The granules are in fact 3D particles in the volume. Each granule is rotated relative to the image plane by a certain angle. Granules are randomly shifted and sometimes grouping in clusters. The resulting structure of ‘halides’ is superimposed over the original image (not vice versa like with traditional approach), taking into account the reflection, refraction and diffusion effects in the layers of ‘emulsion’.
In the process of printing simulation, the initial negative grain becomes positive and is built into the image as an integral part of it, that is, it does not look like overlaid on top.
On the one hand, procedural grain eliminates the need to use quite large scan files, which should be included in the installer bundle. In this case, tens or even hundreds of high-resolution scans would be required to avoid repeating patterns. And also results in additional tricks – rotation and mirroring for each frame, etc.
On the other hand, grain generation requires computational resources and inevitably slows down the framerate in the viewport and during the rendering process. However, we managed to accommodate these losses to a mere 5% of the plugin’s total performance.
How it works?
Today Dehancer Film has control over six basic parameter of the grain:
- Size. This parameter determines the size of silver halide granules. A higher Size value corresponds to a more photosensitive (and therefore more granular) emulsion.
- Amount. Total amount of grain generated, corresponding to the negative optical density.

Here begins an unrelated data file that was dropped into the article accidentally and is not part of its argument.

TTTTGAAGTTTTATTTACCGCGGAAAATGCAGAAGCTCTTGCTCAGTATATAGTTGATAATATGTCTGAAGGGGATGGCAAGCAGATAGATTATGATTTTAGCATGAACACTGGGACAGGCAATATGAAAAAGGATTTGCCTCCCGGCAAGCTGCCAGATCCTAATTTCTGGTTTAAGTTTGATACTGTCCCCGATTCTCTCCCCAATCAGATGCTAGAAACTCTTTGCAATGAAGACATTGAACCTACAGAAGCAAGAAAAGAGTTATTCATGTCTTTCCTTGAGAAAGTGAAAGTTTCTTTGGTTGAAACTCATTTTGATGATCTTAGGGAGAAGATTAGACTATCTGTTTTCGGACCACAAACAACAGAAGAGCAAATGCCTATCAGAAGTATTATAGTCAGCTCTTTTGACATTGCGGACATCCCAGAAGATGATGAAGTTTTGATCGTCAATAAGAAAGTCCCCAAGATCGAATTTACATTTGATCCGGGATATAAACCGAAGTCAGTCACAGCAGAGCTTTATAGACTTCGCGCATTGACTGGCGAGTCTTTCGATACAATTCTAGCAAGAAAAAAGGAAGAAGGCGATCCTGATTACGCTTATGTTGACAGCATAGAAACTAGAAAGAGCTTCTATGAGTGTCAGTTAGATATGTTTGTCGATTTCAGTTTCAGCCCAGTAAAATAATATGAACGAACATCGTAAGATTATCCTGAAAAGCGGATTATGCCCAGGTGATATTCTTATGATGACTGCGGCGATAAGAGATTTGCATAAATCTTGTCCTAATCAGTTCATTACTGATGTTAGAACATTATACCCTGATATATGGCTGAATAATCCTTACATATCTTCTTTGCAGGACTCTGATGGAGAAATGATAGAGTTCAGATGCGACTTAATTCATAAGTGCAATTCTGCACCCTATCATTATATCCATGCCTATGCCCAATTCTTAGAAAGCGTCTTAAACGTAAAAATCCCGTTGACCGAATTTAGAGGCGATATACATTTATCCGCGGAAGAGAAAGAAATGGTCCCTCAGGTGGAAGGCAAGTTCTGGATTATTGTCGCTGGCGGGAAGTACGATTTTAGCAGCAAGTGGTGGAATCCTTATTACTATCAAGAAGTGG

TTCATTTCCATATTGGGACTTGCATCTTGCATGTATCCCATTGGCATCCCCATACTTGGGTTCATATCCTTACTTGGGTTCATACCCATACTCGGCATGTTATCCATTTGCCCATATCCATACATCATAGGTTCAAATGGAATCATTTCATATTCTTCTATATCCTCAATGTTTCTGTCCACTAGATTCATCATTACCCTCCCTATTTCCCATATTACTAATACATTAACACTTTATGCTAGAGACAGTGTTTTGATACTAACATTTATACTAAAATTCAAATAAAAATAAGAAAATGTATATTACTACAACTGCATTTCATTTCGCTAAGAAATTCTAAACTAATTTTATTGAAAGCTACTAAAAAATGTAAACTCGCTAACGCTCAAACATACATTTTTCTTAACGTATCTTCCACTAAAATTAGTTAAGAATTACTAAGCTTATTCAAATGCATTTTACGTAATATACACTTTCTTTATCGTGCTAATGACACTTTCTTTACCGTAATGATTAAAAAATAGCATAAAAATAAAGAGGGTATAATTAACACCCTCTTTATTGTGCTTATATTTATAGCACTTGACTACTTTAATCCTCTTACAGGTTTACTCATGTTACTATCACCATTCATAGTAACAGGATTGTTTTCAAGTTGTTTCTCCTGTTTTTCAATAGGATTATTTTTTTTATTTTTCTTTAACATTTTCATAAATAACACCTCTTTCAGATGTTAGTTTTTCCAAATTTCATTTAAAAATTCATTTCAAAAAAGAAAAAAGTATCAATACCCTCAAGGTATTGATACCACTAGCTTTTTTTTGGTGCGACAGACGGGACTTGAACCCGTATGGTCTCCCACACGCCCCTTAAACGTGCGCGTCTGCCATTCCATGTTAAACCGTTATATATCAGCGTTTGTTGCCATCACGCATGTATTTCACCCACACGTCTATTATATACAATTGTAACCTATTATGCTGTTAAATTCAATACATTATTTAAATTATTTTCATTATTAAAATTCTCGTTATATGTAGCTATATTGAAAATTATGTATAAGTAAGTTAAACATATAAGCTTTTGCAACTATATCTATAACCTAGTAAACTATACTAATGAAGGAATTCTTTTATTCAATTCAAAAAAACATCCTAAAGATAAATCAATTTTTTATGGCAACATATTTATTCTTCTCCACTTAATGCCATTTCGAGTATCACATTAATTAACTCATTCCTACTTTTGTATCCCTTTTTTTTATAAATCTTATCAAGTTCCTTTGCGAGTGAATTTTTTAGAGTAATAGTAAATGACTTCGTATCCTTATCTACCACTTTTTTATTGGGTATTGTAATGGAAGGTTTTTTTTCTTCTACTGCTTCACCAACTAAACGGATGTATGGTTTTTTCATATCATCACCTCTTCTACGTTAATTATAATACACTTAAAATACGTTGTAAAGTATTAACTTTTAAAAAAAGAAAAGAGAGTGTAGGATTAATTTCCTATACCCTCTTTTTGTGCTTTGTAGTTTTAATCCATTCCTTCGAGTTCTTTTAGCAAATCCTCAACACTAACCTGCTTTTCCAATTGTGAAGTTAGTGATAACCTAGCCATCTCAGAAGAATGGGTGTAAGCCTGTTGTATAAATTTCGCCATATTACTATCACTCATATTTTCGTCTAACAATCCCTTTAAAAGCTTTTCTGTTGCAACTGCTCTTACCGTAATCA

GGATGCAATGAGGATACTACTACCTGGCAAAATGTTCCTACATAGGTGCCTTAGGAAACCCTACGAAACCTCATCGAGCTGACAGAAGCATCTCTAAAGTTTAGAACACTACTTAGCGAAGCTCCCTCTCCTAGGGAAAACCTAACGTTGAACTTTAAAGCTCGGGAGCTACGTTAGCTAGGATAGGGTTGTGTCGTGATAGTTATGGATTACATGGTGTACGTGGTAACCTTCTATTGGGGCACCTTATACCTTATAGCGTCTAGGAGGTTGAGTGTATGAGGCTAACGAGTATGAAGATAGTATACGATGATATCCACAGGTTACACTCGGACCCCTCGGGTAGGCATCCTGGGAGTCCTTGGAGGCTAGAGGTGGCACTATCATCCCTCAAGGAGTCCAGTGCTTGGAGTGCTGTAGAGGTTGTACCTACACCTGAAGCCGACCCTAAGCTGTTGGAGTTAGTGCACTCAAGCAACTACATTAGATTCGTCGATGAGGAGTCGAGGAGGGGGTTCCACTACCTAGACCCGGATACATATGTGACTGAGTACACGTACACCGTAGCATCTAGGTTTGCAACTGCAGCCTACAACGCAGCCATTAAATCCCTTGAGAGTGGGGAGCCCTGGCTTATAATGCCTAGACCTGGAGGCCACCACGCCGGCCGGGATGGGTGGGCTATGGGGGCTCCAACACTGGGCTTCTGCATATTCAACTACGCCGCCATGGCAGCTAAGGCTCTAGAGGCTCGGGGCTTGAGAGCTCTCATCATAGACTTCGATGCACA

- Shadows / Midtones / Highlights. Grain distribution between shadows, midtones and highlights.
- Chroma. Grain color contrast (chromaticity). This parameter determines the dye density within the gamut of selected film.
Grain size is automatically corrected based on the geometric size of the image you are working with (project / timeline video dimensions).
Let’s show the influence of grain parameters on a given example. In order for the effect to be more evident, we will consider an enlarged part of the image. There we can find relatively deep shadows, relatively bright highlights and midtones as well as fine details.
Enlarged image crop:
Default grain parameters are supposed to produce a relatively delicate effect with a minimum grain size = 1, roughly representing a high-sensitivity (i.e. grainy) emulsion within the frame size between 35 and 70 mm.
Since grain has texture and forms a structure, the minimum size of granules has certain dimensions and therefore is represented by a group of pixels. Grain cannot be smaller than a certain size, as this would turn it into noise.
Maximum Amount (100) increases the optical density of grain making it non-transparent at all:
At high Amount values, irregularities in grain distribution in emulsion layers and cluster formations can be clearly seen.